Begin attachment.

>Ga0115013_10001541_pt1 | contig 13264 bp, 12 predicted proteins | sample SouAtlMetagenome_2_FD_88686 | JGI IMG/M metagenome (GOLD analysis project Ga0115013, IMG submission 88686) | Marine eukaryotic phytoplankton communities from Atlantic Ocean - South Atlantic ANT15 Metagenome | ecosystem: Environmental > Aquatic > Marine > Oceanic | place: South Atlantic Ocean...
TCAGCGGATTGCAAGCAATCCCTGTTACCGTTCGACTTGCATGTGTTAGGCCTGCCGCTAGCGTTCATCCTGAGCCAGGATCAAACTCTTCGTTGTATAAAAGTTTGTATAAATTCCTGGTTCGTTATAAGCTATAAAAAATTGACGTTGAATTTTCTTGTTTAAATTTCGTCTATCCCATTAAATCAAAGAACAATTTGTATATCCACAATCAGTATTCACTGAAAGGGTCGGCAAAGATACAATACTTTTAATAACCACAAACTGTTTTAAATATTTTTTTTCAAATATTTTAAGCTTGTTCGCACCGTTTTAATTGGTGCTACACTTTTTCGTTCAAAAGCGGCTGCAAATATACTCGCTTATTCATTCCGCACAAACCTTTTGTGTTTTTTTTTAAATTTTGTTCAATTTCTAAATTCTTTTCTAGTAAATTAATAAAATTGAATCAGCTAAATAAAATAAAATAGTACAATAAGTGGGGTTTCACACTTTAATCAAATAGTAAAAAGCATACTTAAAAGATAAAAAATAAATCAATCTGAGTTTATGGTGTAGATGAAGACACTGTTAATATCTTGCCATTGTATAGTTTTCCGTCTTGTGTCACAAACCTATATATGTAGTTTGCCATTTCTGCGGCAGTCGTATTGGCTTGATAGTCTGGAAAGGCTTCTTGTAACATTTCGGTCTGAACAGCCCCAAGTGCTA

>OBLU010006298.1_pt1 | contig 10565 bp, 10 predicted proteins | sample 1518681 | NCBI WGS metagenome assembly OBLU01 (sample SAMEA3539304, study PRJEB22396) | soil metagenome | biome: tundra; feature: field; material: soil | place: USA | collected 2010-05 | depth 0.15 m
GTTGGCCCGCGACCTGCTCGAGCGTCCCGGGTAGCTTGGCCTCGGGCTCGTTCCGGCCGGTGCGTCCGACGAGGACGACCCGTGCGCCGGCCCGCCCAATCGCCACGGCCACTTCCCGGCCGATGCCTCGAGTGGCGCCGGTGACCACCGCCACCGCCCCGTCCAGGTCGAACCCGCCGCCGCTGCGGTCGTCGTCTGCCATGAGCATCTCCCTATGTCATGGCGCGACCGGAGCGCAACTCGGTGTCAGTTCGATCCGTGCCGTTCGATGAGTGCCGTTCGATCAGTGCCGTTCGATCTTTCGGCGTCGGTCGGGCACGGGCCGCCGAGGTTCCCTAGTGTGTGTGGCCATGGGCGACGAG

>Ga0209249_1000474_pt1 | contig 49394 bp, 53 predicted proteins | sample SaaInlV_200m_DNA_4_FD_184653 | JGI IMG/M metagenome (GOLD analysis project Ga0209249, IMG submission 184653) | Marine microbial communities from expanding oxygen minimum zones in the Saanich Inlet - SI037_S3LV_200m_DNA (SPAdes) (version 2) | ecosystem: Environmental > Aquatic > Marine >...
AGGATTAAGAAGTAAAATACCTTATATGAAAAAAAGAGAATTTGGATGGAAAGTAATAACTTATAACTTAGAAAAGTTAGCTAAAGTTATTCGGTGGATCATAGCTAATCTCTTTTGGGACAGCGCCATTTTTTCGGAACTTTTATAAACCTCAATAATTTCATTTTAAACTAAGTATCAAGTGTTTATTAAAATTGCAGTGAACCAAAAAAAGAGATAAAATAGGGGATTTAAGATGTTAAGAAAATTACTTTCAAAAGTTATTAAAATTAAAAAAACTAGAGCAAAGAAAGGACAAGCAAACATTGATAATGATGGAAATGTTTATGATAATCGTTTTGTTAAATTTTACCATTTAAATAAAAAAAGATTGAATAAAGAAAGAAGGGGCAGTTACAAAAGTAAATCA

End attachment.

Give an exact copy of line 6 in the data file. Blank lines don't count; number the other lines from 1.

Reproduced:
AGGATTAAGAAGTAAAATACCTTATATGAAAAAAAGAGAATTTGGATGGAAAGTAATAACTTATAACTTAGAAAAGTTAGCTAAAGTTATTCGGTGGATCATAGCTAATCTCTTTTGGGACAGCGCCATTTTTTCGGAACTTTTATAAACCTCAATAATTTCATTTTAAACTAAGTATCAAGTGTTTATTAAAATTGCAGTGAACCAAAAAAAGAGATAAAATAGGGGATTTAAGATGTTAAGAAAATTACTTTCAAAAGTTATTAAAATTAAAAAAACTAGAGCAAAGAAAGGACAAGCAAACATTGATAATGATGGAAATGTTTATGATAATCGTTTTGTTAAATTTTACCATTTAAATAAAAAAAGATTGAATAAAGAAAGAAGGGGCAGTTACAAAAGTAAATCA